Group Hopes to Close Achievement Gap Between White and Black Students
Posted November 28, 1999 6:00 a.m. EST
DURHAM — Black students are improving on their end-of-grade test scores, but they are not catching up to their white classmates. Now, traditionally black colleges are joining forces to try to shrink the achievement gap between all students.
North Carolina Central Universityin Durham was host to 12 colleges and universities for Monday's forum. It is also the first to pilot a program to look at what can be done to help black students catch up.
Watts Elementary School will be one of the first to get extra help on their school work. It is one of the lowest-performing schools in the state.
NCCU is going to bring 100 elementary students on its campus for a Saturday Academy -- 10 weeks of writing, math and language skill-building. Parents must come too.
"We're going to deal with the whole, total family, so that the family will have input in making a difference," says NCCU professor Dr. Beverly Washington Jones.
That is one strategy that will be studied by the newly-formed consortium of historically black colleges and universities.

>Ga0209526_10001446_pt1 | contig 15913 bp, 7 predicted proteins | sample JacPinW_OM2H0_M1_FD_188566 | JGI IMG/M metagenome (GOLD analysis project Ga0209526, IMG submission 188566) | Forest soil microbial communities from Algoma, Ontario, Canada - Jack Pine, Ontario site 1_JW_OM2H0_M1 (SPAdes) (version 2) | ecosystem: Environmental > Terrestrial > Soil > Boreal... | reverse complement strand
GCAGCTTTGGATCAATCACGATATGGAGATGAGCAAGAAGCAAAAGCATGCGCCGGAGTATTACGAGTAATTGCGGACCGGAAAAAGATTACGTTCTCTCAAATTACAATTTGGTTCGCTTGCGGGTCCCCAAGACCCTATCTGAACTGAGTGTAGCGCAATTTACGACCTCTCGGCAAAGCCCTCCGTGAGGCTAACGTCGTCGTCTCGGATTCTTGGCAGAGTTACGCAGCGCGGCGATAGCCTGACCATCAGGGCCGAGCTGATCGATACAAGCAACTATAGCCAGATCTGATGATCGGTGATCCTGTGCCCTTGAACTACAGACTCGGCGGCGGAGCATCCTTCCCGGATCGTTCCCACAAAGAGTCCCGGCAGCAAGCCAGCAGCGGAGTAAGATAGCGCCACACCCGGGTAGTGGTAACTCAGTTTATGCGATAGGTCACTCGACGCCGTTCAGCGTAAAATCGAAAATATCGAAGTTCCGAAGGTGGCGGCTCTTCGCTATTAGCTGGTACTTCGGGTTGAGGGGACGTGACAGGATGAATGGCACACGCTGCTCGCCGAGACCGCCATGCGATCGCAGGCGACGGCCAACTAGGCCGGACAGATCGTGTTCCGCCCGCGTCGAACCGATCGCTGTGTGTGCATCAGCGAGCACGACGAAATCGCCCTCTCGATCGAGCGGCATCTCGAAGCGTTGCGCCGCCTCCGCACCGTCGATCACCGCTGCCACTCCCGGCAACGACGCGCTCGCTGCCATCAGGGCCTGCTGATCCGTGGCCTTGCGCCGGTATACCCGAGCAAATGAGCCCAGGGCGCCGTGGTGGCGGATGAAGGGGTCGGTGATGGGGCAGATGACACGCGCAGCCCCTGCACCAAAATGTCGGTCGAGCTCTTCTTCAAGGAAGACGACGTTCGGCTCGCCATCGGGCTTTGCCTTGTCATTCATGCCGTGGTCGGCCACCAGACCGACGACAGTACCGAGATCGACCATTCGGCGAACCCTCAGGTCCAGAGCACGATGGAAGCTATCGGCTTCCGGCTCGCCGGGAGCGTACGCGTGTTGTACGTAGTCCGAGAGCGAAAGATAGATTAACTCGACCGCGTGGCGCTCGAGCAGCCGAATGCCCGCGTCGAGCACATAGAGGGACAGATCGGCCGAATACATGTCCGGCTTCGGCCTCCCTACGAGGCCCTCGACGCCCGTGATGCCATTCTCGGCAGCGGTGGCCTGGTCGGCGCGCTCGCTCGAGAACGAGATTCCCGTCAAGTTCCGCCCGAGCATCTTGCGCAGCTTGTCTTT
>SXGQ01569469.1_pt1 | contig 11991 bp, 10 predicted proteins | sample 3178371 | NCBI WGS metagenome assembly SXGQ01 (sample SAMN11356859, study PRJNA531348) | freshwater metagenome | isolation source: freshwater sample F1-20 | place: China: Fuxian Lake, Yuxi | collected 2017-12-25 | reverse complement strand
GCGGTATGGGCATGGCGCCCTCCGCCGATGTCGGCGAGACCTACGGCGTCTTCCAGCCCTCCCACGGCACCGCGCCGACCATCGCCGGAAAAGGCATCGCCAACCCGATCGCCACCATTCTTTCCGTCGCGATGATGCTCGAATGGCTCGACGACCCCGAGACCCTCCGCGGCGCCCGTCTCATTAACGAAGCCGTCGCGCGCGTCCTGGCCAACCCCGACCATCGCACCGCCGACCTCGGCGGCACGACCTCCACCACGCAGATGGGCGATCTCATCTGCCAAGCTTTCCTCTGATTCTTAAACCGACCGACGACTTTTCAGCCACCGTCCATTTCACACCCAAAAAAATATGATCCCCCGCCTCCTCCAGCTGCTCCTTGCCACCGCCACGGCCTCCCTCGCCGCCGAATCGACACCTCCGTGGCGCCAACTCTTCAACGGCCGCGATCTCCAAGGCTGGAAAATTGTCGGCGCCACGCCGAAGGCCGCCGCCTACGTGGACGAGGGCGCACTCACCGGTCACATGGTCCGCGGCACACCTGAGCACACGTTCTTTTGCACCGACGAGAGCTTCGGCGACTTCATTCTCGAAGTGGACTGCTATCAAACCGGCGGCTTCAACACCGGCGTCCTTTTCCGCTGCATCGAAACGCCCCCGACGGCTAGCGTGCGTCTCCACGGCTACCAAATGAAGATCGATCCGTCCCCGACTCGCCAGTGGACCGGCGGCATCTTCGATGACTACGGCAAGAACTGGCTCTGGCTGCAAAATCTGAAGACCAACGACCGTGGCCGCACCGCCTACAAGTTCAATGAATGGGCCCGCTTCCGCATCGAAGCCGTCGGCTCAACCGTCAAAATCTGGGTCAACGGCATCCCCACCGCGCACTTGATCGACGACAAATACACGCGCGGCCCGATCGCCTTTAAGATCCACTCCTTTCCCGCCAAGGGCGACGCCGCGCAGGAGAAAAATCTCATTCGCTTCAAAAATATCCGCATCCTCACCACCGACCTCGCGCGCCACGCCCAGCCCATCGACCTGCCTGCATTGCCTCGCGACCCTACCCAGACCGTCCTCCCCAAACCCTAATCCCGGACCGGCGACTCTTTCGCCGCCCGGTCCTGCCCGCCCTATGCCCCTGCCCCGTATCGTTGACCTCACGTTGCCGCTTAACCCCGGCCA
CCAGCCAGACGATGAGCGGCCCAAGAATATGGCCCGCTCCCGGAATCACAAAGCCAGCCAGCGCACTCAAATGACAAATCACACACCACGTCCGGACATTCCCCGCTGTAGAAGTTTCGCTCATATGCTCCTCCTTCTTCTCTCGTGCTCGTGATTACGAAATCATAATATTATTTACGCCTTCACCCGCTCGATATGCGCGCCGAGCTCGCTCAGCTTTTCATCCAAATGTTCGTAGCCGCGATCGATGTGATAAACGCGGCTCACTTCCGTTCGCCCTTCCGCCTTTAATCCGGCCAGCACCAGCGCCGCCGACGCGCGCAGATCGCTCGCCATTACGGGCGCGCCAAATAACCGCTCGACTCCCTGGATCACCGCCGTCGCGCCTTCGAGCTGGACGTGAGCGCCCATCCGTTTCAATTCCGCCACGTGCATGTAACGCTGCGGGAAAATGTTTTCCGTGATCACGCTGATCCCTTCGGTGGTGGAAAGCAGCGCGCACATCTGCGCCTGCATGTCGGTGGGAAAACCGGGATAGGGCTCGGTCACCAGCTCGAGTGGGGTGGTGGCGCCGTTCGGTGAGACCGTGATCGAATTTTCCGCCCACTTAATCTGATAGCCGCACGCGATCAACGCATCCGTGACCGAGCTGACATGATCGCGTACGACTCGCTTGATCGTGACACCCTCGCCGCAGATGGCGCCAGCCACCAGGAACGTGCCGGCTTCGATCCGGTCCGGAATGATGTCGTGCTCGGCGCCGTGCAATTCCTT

The group wants to use their research, personnel and resources to help close an achievement gap between white and black students.
The gap is most evident on end-of-grade reading and math tests. The percentage of students performing at grade level has steadily increased for both white and black students. But the gap between them -- more than 30 percentage points -- remains unchanged.
State School Superintendent Mike Ward says three decades of integration, and the benefits of diversity that came with it, are in jeopardy.
"Progress has been made, but we will not have the luxury of another 30 years at this pace. So we must make a difference because it is right, because it is our duty," says Ward.
Durham students will start the Saturday Academy in February. If NCCU can prove its program makes a difference, other colleges are willing to try the model too.
NCCU will carefully study the outcomes of its summer academy, testing students before and after the experience. That is important to prove the program works.
The consortium plans to meet in January to create a more detailed plan of how they will solve the achievement gap problem in North Carolina.